Share Email Print
cover

Proceedings Paper

Characterization Of Intermediate Cells In Normal And Abnormal Cervical Smears
Author(s): M. Pahlplatz; D. Zahniser; P. Oud; H. Hermkens; G. Vooijs; C. Herman
Format Member Price Non-Member Price
PDF $14.40 $18.00
cover GOOD NEWS! Your organization subscribes to the SPIE Digital Library. You may be able to download this paper for free. Check Access

Paper Abstract

To test the model of cervical carcinoma being a field carcinogenic process, inducing even in normal appearing cells chromatin structural changes which can be measured by cytophotometry, we digitized populations of 50 intermediate cell nuclei in normal and abnormal cervical smears. The slides were stained with the Thionin Feulgen Congo Red stain. In a trial for sample classification we used averages and coefficients of variation per slide of 20 nuclear features. First analysis results, using the statistical pattern recognition package ISPAHAN, show differences between the classes, but the classification is difficult due to large intraclass variances. These variations might be caused by subpopulations of progressive, stable and regressive lesions in each abnormal class and (non)malignant changes in the normals. Indeed, limiting the normals to a subset of "real" normals revealed a tendency in feature space to more abnormality (distance to normals) along with the a priori classification of smears.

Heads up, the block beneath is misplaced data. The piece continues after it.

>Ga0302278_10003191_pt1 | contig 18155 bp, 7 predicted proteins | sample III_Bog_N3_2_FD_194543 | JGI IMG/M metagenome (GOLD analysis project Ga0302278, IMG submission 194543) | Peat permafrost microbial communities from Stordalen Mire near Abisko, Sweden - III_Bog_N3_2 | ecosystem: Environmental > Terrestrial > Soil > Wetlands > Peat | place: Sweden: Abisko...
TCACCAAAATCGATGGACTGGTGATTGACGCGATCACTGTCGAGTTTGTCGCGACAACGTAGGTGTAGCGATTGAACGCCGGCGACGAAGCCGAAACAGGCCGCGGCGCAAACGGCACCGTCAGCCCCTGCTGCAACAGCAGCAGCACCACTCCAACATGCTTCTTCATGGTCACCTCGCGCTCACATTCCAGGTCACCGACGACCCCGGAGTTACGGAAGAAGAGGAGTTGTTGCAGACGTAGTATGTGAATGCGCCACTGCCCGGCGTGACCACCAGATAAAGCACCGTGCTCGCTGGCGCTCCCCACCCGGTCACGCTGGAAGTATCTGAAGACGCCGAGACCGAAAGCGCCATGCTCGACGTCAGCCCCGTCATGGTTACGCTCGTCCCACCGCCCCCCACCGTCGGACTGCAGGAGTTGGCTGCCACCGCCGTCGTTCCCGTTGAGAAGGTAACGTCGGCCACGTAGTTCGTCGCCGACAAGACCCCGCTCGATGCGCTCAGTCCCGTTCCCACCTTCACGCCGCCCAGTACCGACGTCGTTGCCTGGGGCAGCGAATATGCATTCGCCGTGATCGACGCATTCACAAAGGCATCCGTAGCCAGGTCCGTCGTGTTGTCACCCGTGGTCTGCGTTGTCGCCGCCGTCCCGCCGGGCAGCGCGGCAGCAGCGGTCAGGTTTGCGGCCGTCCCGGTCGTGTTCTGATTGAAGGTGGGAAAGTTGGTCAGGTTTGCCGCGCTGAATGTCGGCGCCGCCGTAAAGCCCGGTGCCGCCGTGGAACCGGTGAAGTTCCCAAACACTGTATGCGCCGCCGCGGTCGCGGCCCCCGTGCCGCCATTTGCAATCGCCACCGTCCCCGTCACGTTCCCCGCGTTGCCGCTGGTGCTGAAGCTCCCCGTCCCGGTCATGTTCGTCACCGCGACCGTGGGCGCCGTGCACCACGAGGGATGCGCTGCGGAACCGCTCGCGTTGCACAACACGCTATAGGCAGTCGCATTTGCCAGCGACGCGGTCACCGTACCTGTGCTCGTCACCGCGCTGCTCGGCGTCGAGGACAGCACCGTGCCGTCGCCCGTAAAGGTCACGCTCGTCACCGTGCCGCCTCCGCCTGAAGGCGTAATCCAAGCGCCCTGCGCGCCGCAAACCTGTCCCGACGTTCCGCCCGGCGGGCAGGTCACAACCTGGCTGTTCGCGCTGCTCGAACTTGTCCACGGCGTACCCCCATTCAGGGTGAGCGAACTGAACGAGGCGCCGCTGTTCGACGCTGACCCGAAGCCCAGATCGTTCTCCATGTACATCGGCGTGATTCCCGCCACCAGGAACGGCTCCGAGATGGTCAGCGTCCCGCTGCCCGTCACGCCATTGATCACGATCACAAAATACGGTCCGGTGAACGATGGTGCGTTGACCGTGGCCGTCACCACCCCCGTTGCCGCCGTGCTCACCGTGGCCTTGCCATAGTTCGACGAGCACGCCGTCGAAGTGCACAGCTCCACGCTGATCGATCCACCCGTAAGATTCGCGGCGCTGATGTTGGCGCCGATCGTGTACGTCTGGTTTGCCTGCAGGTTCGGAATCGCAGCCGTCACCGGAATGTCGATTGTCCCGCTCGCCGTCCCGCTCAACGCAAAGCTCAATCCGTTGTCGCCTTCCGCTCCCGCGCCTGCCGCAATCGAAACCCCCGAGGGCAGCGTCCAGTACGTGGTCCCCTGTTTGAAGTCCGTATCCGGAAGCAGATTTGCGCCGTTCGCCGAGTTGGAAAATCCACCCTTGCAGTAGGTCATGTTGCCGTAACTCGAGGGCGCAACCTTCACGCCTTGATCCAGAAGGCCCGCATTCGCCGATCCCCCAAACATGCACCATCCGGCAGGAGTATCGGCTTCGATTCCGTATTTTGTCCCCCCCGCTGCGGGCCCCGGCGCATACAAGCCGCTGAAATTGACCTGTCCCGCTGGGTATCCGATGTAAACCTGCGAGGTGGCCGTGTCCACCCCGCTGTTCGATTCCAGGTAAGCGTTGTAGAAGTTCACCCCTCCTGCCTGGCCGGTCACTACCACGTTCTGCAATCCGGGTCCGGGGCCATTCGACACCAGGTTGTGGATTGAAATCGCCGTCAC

Paper Details

Date Published: 1 November 1982
PDF: 4 pages
Proc. SPIE 0375, Medical Imaging and Image Interpretation, (1 November 1982); doi: 10.1117/12.934648
Show Author Affiliations
M. Pahlplatz, University of Nijmegen (The Netherlands)
D. Zahniser, University of Nijmegen (The Netherlands)
P. Oud, University of Nijmegen (The Netherlands)
H. Hermkens, University of Nijmegen (The Netherlands)
G. Vooijs, University of Nijmegen (The Netherlands)
C. Herman, Tufts New England Medical Center (United States)


Published in SPIE Proceedings Vol. 0375:
Medical Imaging and Image Interpretation
Judith M. S. Prewitt, Editor(s)

© SPIE. Terms of Use
Back to Top